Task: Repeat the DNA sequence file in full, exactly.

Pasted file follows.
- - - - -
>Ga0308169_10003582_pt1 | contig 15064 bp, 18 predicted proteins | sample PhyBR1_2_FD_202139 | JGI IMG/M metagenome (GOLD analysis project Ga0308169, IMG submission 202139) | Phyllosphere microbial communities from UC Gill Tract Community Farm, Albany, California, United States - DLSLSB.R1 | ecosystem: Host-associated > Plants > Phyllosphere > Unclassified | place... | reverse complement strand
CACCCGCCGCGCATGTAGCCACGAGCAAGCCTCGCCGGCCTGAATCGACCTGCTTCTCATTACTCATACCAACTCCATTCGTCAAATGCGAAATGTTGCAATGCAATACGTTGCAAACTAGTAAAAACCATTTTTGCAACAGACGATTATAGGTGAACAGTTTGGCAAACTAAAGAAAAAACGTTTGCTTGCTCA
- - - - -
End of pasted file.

>Ga0308169_10003582_pt1 | contig 15064 bp, 18 predicted proteins | sample PhyBR1_2_FD_202139 | JGI IMG/M metagenome (GOLD analysis project Ga0308169, IMG submission 202139) | Phyllosphere microbial communities from UC Gill Tract Community Farm, Albany, California, United States - DLSLSB.R1 | ecosystem: Host-associated > Plants > Phyllosphere > Unclassified | place... | reverse complement strand
CACCCGCCGCGCATGTAGCCACGAGCAAGCCTCGCCGGCCTGAATCGACCTGCTTCTCATTACTCATACCAACTCCATTCGTCAAATGCGAAATGTTGCAATGCAATACGTTGCAAACTAGTAAAAACCATTTTTGCAACAGACGATTATAGGTGAACAGTTTGGCAAACTAAAGAAAAAACGTTTGCTTGCTCA